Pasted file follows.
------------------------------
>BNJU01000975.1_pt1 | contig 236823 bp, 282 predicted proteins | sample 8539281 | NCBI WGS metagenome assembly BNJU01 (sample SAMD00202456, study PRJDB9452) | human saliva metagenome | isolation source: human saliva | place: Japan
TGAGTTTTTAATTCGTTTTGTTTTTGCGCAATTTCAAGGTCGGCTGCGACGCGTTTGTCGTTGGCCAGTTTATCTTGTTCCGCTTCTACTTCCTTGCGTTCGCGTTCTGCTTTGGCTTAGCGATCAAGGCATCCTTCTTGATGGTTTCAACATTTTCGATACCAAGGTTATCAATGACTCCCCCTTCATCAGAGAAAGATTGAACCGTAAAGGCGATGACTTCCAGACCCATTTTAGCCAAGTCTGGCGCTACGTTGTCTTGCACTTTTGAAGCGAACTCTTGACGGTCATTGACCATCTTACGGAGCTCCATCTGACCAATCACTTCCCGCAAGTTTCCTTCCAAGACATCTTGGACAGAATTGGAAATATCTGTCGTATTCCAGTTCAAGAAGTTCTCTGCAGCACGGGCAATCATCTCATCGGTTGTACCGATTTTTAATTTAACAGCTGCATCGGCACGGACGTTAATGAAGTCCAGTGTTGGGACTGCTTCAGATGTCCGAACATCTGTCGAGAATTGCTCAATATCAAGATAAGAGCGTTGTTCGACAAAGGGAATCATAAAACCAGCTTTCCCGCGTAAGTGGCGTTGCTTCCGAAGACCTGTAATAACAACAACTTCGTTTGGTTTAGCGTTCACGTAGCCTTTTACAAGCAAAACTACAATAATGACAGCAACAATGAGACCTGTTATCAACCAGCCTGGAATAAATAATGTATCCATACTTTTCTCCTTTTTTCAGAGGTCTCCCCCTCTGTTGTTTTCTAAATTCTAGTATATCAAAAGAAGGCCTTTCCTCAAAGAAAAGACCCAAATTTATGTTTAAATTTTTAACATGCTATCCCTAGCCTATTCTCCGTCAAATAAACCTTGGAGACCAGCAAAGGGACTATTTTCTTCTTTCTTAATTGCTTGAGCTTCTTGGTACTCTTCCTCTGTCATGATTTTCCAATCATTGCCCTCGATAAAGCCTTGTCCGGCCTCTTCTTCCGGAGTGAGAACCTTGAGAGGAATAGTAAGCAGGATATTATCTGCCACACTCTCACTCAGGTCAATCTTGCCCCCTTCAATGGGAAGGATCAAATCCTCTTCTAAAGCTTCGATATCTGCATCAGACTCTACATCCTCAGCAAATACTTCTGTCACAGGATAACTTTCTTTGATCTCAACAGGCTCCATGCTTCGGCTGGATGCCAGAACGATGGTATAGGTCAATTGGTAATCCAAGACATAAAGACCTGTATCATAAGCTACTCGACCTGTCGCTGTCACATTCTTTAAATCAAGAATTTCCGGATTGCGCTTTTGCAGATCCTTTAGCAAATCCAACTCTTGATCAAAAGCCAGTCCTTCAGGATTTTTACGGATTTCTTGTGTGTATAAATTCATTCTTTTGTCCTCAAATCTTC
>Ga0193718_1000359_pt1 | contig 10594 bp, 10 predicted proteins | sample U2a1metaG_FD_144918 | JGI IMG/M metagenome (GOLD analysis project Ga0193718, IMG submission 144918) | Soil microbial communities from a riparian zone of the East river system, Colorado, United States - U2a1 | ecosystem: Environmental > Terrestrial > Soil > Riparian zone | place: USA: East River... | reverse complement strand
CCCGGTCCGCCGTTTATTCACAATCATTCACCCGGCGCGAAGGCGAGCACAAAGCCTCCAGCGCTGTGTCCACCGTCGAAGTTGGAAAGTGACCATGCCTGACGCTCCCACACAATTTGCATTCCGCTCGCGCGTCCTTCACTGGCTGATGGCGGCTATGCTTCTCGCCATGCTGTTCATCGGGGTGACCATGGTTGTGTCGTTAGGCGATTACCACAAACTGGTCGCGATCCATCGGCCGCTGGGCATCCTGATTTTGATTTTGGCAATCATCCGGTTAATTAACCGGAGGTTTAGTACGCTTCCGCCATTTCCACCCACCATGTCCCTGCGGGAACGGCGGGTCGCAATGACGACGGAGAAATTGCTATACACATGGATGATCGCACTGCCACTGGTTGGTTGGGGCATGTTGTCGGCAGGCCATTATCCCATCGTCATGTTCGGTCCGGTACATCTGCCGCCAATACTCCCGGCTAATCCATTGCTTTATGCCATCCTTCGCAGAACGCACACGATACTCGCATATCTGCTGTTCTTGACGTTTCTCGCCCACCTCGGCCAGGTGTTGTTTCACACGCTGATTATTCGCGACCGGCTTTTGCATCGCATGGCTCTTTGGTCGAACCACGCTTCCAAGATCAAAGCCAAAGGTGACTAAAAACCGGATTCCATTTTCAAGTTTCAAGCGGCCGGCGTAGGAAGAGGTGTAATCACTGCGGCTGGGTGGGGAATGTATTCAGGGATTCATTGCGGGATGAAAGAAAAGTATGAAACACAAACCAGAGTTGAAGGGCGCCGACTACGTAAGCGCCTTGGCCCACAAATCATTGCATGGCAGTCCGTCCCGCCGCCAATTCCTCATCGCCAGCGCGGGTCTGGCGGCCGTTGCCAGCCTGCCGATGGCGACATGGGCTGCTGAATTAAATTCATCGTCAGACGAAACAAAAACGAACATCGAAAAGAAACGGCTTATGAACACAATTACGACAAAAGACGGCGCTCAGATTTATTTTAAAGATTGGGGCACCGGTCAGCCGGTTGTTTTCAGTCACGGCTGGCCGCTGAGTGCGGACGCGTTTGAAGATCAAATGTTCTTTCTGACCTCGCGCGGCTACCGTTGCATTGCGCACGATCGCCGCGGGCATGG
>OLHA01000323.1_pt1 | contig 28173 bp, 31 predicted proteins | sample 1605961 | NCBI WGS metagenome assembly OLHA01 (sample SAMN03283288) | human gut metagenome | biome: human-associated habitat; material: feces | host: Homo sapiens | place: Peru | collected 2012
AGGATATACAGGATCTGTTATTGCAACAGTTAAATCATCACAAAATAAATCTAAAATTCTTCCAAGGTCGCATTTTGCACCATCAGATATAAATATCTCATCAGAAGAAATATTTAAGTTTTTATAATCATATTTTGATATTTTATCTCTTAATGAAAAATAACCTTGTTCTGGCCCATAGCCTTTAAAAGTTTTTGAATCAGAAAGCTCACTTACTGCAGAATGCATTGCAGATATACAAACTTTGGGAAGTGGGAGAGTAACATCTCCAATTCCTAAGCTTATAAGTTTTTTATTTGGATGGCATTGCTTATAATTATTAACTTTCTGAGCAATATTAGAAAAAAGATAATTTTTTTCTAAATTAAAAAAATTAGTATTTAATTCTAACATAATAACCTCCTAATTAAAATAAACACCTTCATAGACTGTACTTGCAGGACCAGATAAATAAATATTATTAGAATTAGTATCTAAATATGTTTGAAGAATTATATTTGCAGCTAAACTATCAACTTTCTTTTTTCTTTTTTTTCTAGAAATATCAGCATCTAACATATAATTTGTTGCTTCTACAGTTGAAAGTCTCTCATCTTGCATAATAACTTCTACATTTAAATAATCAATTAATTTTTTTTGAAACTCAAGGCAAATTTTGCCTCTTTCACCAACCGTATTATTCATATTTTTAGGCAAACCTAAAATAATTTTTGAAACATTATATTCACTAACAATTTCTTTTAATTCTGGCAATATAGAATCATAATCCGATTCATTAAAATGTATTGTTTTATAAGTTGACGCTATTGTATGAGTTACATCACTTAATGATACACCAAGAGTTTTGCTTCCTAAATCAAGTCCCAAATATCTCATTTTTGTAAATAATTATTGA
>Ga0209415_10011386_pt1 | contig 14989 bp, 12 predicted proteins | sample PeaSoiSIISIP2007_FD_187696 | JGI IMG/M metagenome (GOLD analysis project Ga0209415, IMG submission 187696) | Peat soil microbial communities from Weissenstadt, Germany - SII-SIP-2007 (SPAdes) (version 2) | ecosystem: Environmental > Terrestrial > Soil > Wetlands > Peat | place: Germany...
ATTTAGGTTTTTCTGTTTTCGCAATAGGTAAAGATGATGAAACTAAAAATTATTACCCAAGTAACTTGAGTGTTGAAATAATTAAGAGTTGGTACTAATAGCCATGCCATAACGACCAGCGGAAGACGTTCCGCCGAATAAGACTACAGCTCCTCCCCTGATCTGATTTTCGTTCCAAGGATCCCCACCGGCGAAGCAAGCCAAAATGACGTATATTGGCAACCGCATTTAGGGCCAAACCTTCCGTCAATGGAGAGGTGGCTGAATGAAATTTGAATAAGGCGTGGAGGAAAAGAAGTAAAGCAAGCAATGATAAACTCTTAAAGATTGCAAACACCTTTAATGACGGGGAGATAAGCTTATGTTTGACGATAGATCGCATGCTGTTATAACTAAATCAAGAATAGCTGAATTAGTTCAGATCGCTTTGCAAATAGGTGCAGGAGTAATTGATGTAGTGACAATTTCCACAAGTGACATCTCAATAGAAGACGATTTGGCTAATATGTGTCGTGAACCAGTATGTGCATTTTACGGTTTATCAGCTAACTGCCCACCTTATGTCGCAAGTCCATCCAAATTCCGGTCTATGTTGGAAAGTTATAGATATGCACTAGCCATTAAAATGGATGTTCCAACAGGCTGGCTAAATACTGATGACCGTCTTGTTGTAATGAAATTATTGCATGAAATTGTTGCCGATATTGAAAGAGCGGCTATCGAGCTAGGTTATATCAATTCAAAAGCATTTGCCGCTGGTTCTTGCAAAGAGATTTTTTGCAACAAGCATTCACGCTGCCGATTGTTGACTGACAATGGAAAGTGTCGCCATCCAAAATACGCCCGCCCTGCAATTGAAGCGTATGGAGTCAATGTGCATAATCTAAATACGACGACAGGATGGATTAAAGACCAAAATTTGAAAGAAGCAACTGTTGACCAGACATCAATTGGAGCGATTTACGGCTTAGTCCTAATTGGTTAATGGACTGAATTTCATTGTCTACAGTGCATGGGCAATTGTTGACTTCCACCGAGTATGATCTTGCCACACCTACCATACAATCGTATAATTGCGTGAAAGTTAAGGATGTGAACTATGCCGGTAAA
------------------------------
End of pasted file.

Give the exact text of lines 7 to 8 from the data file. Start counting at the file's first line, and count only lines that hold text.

>Ga0209415_10011386_pt1 | contig 14989 bp, 12 predicted proteins | sample PeaSoiSIISIP2007_FD_187696 | JGI IMG/M metagenome (GOLD analysis project Ga0209415, IMG submission 187696) | Peat soil microbial communities from Weissenstadt, Germany - SII-SIP-2007 (SPAdes) (version 2) | ecosystem: Environmental > Terrestrial > Soil > Wetlands > Peat | place: Germany...
ATTTAGGTTTTTCTGTTTTCGCAATAGGTAAAGATGATGAAACTAAAAATTATTACCCAAGTAACTTGAGTGTTGAAATAATTAAGAGTTGGTACTAATAGCCATGCCATAACGACCAGCGGAAGACGTTCCGCCGAATAAGACTACAGCTCCTCCCCTGATCTGATTTTCGTTCCAAGGATCCCCACCGGCGAAGCAAGCCAAAATGACGTATATTGGCAACCGCATTTAGGGCCAAACCTTCCGTCAATGGAGAGGTGGCTGAATGAAATTTGAATAAGGCGTGGAGGAAAAGAAGTAAAGCAAGCAATGATAAACTCTTAAAGATTGCAAACACCTTTAATGACGGGGAGATAAGCTTATGTTTGACGATAGATCGCATGCTGTTATAACTAAATCAAGAATAGCTGAATTAGTTCAGATCGCTTTGCAAATAGGTGCAGGAGTAATTGATGTAGTGACAATTTCCACAAGTGACATCTCAATAGAAGACGATTTGGCTAATATGTGTCGTGAACCAGTATGTGCATTTTACGGTTTATCAGCTAACTGCCCACCTTATGTCGCAAGTCCATCCAAATTCCGGTCTATGTTGGAAAGTTATAGATATGCACTAGCCATTAAAATGGATGTTCCAACAGGCTGGCTAAATACTGATGACCGTCTTGTTGTAATGAAATTATTGCATGAAATTGTTGCCGATATTGAAAGAGCGGCTATCGAGCTAGGTTATATCAATTCAAAAGCATTTGCCGCTGGTTCTTGCAAAGAGATTTTTTGCAACAAGCATTCACGCTGCCGATTGTTGACTGACAATGGAAAGTGTCGCCATCCAAAATACGCCCGCCCTGCAATTGAAGCGTATGGAGTCAATGTGCATAATCTAAATACGACGACAGGATGGATTAAAGACCAAAATTTGAAAGAAGCAACTGTTGACCAGACATCAATTGGAGCGATTTACGGCTTAGTCCTAATTGGTTAATGGACTGAATTTCATTGTCTACAGTGCATGGGCAATTGTTGACTTCCACCGAGTATGATCTTGCCACACCTACCATACAATCGTATAATTGCGTGAAAGTTAAGGATGTGAACTATGCCGGTAAA